Sep 14, 2005

Good Faith

I wrote here that we should have some faith-based action against the "National Day of Prayer" set up by Prez Bush for Friday 9/16. Though it isn't the same day, this press conference this afternoon is a really good thing. I didn't know anything about these folks, and while I'm sure that there are more progressive churches and other faith-based institutions throughout the nation, this one seems closer to radical. Right on!


Press Conference
Wednesday, September 14, 2005
National Press Club, Zinger Room

Ministers for Racial, Social and Economic Justice joined a broad
coalition of activists calling for Congress to bring charges to
reprimand and/or censure United States President George W.
Bush for the handling of the Hurricane Katrina disaster. At a
press conference on Wednesday, September 14 at the National
Press Club, the coalition will outline President Bush’s
incompetent and ineptitude leadership that has resulted in
hundreds of deaths and unbelievable human suffering of United
States’ citizens...

“More and more lives are being lost –both in body and mind--in
the aftermath of the insensitive, racist, and incompetent way
the Bush Administration has handled the devastation of
Hurricane Katrina. This is, to say the least, criminal negligence
to the highest degree. The president in his negligence of old,
poor and Black American people in the Gulf Coast has
committed a serious breach of official duties as head of state
and it begs the question whether he should continue to lead this
country”, says national president of the group, the Rev.
Graylan S. Hagler.

Last week members of Congress said they were outraged by
and ashamed of the government’s response to the Hurricane
Katrina disaster. The coalition of ministers and social justice
activists say that Congress should formally reprimand and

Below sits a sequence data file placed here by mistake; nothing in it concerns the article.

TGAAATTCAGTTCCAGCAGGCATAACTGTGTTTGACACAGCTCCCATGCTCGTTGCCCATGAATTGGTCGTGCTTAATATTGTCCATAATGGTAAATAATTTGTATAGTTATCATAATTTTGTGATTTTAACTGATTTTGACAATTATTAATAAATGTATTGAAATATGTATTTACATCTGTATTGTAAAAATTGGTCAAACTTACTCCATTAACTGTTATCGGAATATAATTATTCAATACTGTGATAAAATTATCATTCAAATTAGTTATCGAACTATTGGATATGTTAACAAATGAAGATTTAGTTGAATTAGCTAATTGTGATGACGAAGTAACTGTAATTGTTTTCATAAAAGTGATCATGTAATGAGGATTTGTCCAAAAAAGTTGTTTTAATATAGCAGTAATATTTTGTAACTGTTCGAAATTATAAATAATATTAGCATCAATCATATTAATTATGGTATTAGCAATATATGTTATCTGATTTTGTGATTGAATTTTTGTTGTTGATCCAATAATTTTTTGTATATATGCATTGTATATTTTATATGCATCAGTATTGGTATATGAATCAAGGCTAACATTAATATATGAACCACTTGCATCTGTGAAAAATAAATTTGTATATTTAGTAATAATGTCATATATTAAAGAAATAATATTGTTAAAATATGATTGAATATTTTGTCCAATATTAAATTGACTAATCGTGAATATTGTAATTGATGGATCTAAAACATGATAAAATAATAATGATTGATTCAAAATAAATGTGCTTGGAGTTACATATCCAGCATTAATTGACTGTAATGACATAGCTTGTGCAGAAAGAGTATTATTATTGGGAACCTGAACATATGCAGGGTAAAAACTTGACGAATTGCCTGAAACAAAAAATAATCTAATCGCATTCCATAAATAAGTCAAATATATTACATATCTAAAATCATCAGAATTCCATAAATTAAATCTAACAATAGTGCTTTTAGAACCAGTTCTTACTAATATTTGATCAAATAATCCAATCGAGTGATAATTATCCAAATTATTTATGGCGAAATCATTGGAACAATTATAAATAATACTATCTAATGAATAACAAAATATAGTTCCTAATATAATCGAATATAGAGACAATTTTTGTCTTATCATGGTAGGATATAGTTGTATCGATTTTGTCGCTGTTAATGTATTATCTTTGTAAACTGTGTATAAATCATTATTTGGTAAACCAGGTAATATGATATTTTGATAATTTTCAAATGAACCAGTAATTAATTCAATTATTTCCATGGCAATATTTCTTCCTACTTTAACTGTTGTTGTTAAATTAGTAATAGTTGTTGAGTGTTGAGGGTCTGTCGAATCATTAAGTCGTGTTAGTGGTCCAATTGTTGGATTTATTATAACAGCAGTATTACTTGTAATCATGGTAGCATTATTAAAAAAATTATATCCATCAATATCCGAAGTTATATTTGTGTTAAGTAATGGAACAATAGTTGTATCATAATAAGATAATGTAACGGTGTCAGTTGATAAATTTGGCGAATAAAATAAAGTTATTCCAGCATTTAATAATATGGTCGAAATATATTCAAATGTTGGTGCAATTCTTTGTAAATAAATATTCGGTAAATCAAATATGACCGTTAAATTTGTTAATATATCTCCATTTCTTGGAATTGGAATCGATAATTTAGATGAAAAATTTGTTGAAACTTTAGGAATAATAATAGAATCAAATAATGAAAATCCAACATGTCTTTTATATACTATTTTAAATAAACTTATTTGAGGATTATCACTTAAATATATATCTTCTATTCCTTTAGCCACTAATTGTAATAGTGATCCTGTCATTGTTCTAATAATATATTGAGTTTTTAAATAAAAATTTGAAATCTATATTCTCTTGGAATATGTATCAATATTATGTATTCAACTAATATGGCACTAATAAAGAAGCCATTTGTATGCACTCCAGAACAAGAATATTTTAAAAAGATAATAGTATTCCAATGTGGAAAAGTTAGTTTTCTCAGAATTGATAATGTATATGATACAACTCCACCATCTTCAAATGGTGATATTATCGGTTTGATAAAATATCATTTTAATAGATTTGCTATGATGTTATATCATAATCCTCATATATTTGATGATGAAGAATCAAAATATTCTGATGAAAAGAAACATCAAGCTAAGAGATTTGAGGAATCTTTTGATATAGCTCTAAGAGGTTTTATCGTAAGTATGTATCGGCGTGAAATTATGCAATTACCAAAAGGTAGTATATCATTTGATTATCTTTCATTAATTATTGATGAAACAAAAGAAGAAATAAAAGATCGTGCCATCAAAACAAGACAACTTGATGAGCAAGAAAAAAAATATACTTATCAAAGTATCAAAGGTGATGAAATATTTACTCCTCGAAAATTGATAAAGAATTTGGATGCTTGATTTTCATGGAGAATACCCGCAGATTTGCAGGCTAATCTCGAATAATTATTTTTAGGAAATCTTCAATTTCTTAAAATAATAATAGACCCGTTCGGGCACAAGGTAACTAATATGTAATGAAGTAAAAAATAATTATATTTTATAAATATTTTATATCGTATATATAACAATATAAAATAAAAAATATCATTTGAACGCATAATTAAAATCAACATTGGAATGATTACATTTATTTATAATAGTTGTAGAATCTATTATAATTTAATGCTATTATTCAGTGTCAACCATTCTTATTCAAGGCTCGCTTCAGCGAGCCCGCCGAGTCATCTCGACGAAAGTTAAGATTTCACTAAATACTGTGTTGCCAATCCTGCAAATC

censure the president.

The ministers also charged the Bush administration with overt
racism. “Many of those suffering are black and poor and we
cannot deny that race played a factor in the slow,
uncoordinated and incompetent response of the government,”
says Rev. Luther Holland of Chicago’s Congregational Church
of Park Manor.

About Ministers for Racial, Social and Economic Justice
The Ministers for Racial, Social and Economic Justice is a
historic organization of the United Church of Christ that
encompasses other clergy from other denominations and
movements. Our purpose is still to address racial justice,
within the structure of the church and within the world, to focus
on economic justice, noting that economic denial is one facet of
racism, and to give voice and power to the many social issues
where people are denied justice. MRSEJ, standing upon rich
history will utilize that history to reach from our past into the
future. MRSEJ will continue to grow and reflect the diversity
within the church and society with an eye, voice and action
toward affecting change that will bring into being racial justice,
social wholeness, and economic equality.

[click here for more information about MRSEJ]


The Humanity Critic said...

good post. Just passing through, cool blog by the way.

Rage said...